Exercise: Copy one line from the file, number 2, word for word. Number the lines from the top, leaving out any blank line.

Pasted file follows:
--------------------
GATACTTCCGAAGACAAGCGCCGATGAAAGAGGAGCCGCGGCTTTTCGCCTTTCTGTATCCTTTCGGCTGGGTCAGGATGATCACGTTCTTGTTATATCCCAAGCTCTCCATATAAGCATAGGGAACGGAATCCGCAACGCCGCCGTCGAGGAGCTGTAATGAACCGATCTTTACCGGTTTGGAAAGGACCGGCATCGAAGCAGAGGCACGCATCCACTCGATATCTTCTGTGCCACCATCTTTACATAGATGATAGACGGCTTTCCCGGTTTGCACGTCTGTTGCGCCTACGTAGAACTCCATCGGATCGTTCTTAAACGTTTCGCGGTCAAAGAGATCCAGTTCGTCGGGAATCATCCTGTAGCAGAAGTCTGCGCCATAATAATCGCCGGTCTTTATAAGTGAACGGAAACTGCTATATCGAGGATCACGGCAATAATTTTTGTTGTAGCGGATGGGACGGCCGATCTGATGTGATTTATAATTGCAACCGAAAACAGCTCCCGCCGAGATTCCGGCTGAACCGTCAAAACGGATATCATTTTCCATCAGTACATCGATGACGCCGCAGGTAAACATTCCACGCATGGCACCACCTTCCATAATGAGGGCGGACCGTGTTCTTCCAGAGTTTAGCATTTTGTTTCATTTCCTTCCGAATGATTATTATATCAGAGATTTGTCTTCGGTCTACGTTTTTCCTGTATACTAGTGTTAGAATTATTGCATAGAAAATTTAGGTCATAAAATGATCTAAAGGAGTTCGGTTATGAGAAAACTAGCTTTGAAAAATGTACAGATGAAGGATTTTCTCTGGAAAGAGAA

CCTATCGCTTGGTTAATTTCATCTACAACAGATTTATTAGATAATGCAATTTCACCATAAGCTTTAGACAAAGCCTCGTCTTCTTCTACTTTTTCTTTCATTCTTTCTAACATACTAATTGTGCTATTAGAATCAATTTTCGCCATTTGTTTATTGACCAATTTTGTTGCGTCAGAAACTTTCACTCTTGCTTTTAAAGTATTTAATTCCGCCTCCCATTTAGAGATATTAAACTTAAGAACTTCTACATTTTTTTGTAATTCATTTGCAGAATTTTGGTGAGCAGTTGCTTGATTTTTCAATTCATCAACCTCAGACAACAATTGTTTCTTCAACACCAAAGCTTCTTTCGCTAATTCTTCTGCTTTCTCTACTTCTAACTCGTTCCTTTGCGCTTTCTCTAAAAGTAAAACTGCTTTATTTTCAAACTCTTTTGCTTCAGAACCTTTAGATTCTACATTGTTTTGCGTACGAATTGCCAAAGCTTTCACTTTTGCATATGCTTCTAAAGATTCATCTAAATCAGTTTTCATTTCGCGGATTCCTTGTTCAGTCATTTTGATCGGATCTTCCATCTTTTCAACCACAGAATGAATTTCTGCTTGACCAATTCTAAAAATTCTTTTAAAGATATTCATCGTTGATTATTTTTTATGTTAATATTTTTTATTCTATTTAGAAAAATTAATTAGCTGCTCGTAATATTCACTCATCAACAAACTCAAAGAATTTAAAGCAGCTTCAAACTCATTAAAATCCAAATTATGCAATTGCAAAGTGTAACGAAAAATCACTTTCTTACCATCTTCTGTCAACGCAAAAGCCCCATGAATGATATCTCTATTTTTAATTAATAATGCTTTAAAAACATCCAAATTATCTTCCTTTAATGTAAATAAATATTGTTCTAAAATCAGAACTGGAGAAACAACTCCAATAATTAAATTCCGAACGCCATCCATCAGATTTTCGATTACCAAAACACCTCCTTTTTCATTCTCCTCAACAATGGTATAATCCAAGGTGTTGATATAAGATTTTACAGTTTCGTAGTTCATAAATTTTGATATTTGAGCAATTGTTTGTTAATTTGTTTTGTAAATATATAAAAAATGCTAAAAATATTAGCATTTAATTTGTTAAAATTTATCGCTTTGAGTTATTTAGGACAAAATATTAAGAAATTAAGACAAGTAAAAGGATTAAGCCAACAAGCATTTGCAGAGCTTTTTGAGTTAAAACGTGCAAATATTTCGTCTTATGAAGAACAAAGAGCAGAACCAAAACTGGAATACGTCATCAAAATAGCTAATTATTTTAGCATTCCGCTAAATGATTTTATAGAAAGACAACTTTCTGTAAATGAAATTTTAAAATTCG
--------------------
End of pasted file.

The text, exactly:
CCTATCGCTTGGTTAATTTCATCTACAACAGATTTATTAGATAATGCAATTTCACCATAAGCTTTAGACAAAGCCTCGTCTTCTTCTACTTTTTCTTTCATTCTTTCTAACATACTAATTGTGCTATTAGAATCAATTTTCGCCATTTGTTTATTGACCAATTTTGTTGCGTCAGAAACTTTCACTCTTGCTTTTAAAGTATTTAATTCCGCCTCCCATTTAGAGATATTAAACTTAAGAACTTCTACATTTTTTTGTAATTCATTTGCAGAATTTTGGTGAGCAGTTGCTTGATTTTTCAATTCATCAACCTCAGACAACAATTGTTTCTTCAACACCAAAGCTTCTTTCGCTAATTCTTCTGCTTTCTCTACTTCTAACTCGTTCCTTTGCGCTTTCTCTAAAAGTAAAACTGCTTTATTTTCAAACTCTTTTGCTTCAGAACCTTTAGATTCTACATTGTTTTGCGTACGAATTGCCAAAGCTTTCACTTTTGCATATGCTTCTAAAGATTCATCTAAATCAGTTTTCATTTCGCGGATTCCTTGTTCAGTCATTTTGATCGGATCTTCCATCTTTTCAACCACAGAATGAATTTCTGCTTGACCAATTCTAAAAATTCTTTTAAAGATATTCATCGTTGATTATTTTTTATGTTAATATTTTTTATTCTATTTAGAAAAATTAATTAGCTGCTCGTAATATTCACTCATCAACAAACTCAAAGAATTTAAAGCAGCTTCAAACTCATTAAAATCCAAATTATGCAATTGCAAAGTGTAACGAAAAATCACTTTCTTACCATCTTCTGTCAACGCAAAAGCCCCATGAATGATATCTCTATTTTTAATTAATAATGCTTTAAAAACATCCAAATTATCTTCCTTTAATGTAAATAAATATTGTTCTAAAATCAGAACTGGAGAAACAACTCCAATAATTAAATTCCGAACGCCATCCATCAGATTTTCGATTACCAAAACACCTCCTTTTTCATTCTCCTCAACAATGGTATAATCCAAGGTGTTGATATAAGATTTTACAGTTTCGTAGTTCATAAATTTTGATATTTGAGCAATTGTTTGTTAATTTGTTTTGTAAATATATAAAAAATGCTAAAAATATTAGCATTTAATTTGTTAAAATTTATCGCTTTGAGTTATTTAGGACAAAATATTAAGAAATTAAGACAAGTAAAAGGATTAAGCCAACAAGCATTTGCAGAGCTTTTTGAGTTAAAACGTGCAAATATTTCGTCTTATGAAGAACAAAGAGCAGAACCAAAACTGGAATACGTCATCAAAATAGCTAATTATTTTAGCATTCCGCTAAATGATTTTATAGAAAGACAACTTTCTGTAAATGAAATTTTAAAATTCG